By: Korey, DiRoma, ND
Obesity is an epidemic in America that now affects many millions of adults and children. Obesity is classified as having a body mass index (BMI) of greater than 30. According to the CDC, the percentage of the population who are obese has steadily increased from 14% in 1960 to 35% in 2008. The percentage of kids ages 6-19 who are obese has risen from 5% in 1976 to almost 20% in 2008.
what could be causing this large increase in obesity over the past 50 years? In a study published in the American Journal of Clinical Nutrition*, data from the US Department of Agriculture was analyzed using food consumption tables. Between the years of 1970 and 1990, high fructose corn syrup (HCSF) consumption increased by more than 1000%! No other food came close to this increase. For many years, average fructose consumption was about 16-20 grams (3-4 tsp) daily, mostly from fresh fruits. Now the average person consumes 80-100 grams (16-20
tsp) of fructose. Not difficult to do the math.
what exactly is fructose? Fructose is a simple sugar that is found naturally in fruits and vegetables, cane sugar, honey, maple syrup, and agave syrup. It is usually found in combination with glucose, another simple sugar. There are fruits, such as apples and grapes, that naturally have higher concentrations of fructose, generally 60% fructose and 40% glucose, and are therefore commonly used as “natural” sweeteners. HFCS
is manufactured to be anywhere from 55-95% fructose, with the rest being glucose. Honey, maple, and agave all have higher fructose concentrations.
why do we use fructose? Well fructose is the sweetest tasting sugar, even sweeter than glucose. And in the early 1970s, studies started reporting that the use of non-glucose sugars was better for diabetic patients. So it began that fructose, mostly as HFCS, was added to foods and
beverages as a sweetener.
How is fructose making me gain weight? Fructose is metabolized much differently than glucose. It is metabolized in the liver and produces either more glucose, or more fats in the form of triglycerides. When this happens, blood sugar (glucose) levels can further increase (which can eventually lead to insulin resistance), and fat levels increase. Fructose also does not stimulate production of leptin , a hormone that controls appetite. When your leptin level is high, this tells the body to stop eating. Without that message from leptin, your appetite doesn’t know to ease up. So if you drink a can of soda, not only will this not satisfy your hunger, but in the long run it can lead to a pattern of over-eating and high daily calorie consumption.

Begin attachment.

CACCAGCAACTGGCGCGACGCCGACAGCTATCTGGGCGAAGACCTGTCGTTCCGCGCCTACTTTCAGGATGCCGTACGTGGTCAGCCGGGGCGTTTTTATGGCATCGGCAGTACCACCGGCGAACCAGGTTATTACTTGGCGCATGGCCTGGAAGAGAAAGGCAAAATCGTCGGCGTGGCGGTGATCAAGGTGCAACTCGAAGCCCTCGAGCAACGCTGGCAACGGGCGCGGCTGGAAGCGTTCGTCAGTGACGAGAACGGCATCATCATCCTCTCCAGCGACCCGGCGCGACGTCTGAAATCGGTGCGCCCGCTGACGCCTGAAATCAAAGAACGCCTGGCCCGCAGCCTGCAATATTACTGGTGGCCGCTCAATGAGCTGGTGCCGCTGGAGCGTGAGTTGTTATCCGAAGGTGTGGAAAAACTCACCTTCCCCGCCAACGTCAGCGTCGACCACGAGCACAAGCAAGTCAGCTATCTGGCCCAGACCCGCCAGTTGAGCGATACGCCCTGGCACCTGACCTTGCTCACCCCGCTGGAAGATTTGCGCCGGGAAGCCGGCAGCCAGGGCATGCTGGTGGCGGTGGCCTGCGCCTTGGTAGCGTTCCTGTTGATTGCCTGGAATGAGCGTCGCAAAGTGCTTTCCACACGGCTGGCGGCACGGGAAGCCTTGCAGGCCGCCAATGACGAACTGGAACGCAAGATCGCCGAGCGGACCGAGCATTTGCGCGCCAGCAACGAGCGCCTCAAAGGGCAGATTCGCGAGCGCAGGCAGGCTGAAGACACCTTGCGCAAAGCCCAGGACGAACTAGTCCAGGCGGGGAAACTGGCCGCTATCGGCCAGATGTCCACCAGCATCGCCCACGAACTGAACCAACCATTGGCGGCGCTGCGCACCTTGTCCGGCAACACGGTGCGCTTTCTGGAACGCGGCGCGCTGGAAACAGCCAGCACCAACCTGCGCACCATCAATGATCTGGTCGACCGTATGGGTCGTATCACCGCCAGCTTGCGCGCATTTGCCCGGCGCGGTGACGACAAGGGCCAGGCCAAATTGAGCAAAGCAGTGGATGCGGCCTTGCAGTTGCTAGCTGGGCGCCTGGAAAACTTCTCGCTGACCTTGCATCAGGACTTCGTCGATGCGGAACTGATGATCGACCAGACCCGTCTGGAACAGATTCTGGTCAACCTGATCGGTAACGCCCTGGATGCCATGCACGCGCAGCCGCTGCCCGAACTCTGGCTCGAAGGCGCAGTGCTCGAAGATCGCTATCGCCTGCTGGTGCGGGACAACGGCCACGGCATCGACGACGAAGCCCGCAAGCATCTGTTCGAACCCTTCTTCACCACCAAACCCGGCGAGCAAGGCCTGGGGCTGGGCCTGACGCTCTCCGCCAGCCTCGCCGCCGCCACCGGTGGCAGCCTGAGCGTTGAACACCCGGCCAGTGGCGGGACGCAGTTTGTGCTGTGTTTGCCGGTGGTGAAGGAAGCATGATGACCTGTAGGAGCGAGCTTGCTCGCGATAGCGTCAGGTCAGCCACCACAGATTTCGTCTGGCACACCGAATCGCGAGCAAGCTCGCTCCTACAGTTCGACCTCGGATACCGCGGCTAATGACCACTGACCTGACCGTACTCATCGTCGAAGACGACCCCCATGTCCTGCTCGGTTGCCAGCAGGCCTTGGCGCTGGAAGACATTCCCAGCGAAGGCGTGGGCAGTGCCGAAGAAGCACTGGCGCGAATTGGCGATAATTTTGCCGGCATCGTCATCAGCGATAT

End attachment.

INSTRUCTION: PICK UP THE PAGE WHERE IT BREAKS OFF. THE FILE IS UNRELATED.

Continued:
what is the take-away message? To fight obesity, decrease your sugar consumption, especially in the form of fructose from HFCS, fruit juices, sweetened beverages, and processed foods. Look at those labels, read those ingredients (and understand what they are!), eat fresh foods whenever possible, and drink lots of water or herbal tea (no calories). And if you eat a lot of sugar, you have to exercise to burn sugar, otherwise it all gets converted to fat!
Consumption of high-fructose corn syrup in beverages may play a role in the epidemic of obesity.
Am J Clin Nutr. 2004 Oct;80(4):1090.